If you are a homeowner and you are only going to do small jobs, for example:
For a finishing job or inflating your car tires, you can buy a small pancake-type air compressor.
A pancake-type air compressor is very easy to move around, especially if you need to go to different areas of your house to do finishing jobs.
Typically, pancake air compressors have a power rating of:
- 0.7 scfm @ 90-psi.
- 135 max-psi.
- 0.5 horsepower.
- 1-gallon tank.
These ratings are good enough to run a small air stapler and inflate tires.
Suppose you plan to use, for example, a small air sander. In that case, I suggest you purchase a 10-gallon compressor, as all air sanders need a constant air supply to operate effectively.
Now, if you are a homeowner and want to sand your entire car or use a sandblast in your garage, then you will need a 60-gallon capacity.
Learn How to Master Air Compressor Couplers (Helpful Guide)
(Below) I will go over air compressor couplers and the different styles and formats available.
What Does an Air Compressor Quick Coupler Do?
Quick couplings can be found in many shop environments, whether in the automotive or heavy industry.
They are used in air systems to connect a hose full of compressed air to a pneumatic tool such as an impact wrench.
You may wonder why you would have these on your air-lines and tools instead of a standard threaded fitting.
Well, it’s because couplers are a vital part of any shop. After all, they allow you to change tools quickly and efficiently.
This helps you speed up your workflow and streamline your workday.
What Does Air Compressor Quick Coupler Consists Of?
Quick couplers consist of two components: the socket and the plug.
The socket is the female end of the coupler and is usually screwed onto the end of the air hose.
The plug is the male half and is usually screwed onto the pneumatic tool’s end, such as an impact wrench.
Main Air Compressor Coupler Categories
The main categories of air compressor couplers are:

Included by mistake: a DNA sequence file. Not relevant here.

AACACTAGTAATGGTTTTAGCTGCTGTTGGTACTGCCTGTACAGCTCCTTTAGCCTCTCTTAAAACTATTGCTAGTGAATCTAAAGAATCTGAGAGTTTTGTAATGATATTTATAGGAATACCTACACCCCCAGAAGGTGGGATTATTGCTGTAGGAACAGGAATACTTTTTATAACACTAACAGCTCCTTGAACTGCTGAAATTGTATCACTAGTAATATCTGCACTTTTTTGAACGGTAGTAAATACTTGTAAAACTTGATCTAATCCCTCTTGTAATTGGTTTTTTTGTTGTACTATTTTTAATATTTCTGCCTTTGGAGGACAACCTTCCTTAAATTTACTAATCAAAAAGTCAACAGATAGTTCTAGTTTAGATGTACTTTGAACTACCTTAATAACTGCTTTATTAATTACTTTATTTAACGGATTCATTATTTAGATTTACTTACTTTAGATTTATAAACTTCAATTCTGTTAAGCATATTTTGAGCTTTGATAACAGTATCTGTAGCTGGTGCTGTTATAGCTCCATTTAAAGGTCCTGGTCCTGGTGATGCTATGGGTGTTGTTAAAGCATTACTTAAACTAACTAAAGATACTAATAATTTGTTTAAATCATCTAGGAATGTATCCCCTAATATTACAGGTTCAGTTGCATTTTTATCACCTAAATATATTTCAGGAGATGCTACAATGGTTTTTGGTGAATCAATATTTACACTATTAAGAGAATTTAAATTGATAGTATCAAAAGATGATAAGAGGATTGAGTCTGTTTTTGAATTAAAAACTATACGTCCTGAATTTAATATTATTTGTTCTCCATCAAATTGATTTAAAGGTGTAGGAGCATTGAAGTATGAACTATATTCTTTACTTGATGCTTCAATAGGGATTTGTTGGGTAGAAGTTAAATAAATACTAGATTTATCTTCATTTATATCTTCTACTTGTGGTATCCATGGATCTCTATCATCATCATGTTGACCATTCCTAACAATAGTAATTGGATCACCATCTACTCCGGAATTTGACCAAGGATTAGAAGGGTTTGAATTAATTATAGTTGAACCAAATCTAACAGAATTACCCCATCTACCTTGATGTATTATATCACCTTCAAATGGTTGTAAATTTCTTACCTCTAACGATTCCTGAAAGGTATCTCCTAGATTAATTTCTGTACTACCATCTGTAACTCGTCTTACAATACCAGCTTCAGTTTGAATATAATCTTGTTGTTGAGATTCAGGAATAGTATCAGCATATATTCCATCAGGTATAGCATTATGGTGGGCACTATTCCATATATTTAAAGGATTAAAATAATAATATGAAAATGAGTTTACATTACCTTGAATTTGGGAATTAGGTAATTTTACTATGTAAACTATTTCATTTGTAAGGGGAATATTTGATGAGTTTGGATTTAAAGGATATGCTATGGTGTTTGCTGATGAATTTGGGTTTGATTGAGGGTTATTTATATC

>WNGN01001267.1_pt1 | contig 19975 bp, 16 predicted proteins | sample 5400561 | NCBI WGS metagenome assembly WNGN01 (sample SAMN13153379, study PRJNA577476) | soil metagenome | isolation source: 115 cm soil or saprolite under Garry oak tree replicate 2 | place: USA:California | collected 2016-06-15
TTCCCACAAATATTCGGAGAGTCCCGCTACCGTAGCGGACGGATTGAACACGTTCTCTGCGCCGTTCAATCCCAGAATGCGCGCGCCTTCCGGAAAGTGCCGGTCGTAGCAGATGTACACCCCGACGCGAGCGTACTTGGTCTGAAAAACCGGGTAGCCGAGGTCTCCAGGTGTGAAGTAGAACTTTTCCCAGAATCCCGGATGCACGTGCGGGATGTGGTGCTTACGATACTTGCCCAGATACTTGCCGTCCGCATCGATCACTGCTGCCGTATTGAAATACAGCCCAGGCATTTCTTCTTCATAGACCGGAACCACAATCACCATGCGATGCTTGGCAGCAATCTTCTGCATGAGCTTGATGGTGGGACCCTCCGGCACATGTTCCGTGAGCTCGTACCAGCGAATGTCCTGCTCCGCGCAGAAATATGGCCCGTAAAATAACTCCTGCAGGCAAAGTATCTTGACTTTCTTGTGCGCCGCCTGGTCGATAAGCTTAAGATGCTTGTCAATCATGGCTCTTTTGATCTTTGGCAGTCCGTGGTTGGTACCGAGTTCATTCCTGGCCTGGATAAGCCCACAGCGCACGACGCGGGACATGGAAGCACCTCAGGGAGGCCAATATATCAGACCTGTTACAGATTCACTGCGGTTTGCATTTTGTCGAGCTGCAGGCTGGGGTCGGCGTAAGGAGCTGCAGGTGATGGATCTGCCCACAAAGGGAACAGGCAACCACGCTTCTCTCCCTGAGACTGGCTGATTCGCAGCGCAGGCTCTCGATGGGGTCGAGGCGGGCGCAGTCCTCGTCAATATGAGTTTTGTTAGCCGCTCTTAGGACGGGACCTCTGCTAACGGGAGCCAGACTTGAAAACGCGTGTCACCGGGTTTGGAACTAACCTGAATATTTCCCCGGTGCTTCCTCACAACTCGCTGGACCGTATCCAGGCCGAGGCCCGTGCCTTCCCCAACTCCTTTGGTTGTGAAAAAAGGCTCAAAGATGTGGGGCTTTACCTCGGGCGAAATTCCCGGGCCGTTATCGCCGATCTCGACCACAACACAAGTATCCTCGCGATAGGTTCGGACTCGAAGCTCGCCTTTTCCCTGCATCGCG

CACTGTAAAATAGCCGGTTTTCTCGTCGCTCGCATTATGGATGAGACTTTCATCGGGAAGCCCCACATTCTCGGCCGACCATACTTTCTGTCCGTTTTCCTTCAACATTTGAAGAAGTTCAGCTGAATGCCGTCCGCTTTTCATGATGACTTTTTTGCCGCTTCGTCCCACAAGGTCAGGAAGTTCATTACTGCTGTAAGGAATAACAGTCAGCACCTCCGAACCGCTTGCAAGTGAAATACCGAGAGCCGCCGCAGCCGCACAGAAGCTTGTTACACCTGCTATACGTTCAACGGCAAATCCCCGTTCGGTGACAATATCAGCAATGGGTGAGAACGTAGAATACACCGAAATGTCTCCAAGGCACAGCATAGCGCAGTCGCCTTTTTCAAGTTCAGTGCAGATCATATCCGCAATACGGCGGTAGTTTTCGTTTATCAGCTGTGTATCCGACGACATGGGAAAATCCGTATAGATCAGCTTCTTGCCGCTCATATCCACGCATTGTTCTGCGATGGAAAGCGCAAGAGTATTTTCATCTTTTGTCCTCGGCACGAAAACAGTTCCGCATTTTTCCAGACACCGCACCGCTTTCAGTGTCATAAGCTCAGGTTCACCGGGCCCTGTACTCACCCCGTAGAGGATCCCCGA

- Basic flow size: 1/4″, 3/8″, 1/2″.
Air Compressor Coupler Styles
You can find ten main styles on the market today.
The coupler styles are marked by letters and SCFM flow capacity as follows:
- L-32 scfm.
- A-34 scfm.
- D-34 scfm.
- M-40 scfm.
- T-40 scfm.
- AA-59 scfm.
- H-67 scfm.
- P-68 scfm.
- G.125″-99 scfm.
- G.375″-99 scfm.
They all differ from each other by the amount of SCFM or standard cubic feet per minute of air they move.
For example, an A-34 style coupler can move about 34 cubic feet per minute, which is on the low end of the style options listed above.
Typically, you’ll find an A-34 style coupler in an auto shop, where air tools generally need slower flow rates to work correctly.
Now, on the high end of the scale, for example, a G-99 style male coupler and or plug will move more air at 99-SCFM.
And a G-99 style is usually needed on more extensive pneumatic tools that require a large amount of air to operate, such as a heavy-duty machine.
It is also essential to match the SCFM of the coupler to the tool being used.
As too much airflow can break a pneumatic tool, too little airflow will not allow the tool to operate correctly.
Air Compressor Coupler Basic Flow Size
There are three basic flow sizes for air couplers, namely 1/4″, 3/8″, and 1/2″.
Now, when we talk about the basic flow size, it is essential to note that we are not talking about the thread size of the air coupler connection.
The basic flow size refers to the air handling capacity of the coupler.
For example, a 1/4″ coupler can handle up to 40 scfm.
A 3/8″ coupler can handle up to 60-scfm.
And a 1/2″ coupler can handle more than 60 scfm.
Thus, thread size and flow size are two measurements utterly independent of each other.
This means that a larger thread size will not translate into higher airflow because your airflow is determined by the coupler design.
Air Compressor Coupler Connection Types
The most common air compressor coupler connection types you will see are female and male pipe connections such as NPT.
There are also hose barb-type connections.
Barb-type connections are installed by simply pushing them onto your hose instead of screwing them on like the NPT connection.
Now, we may know all the differences between these air couples, but how could we quickly and effectively identify them?
The critical thing when identifying air couplers is that the focus should not be on the manufacturer but the style.
This is the key to the simplicity and interchangeability of air couplers.
It doesn’t matter who makes the coupler, but that you use the right style for your application.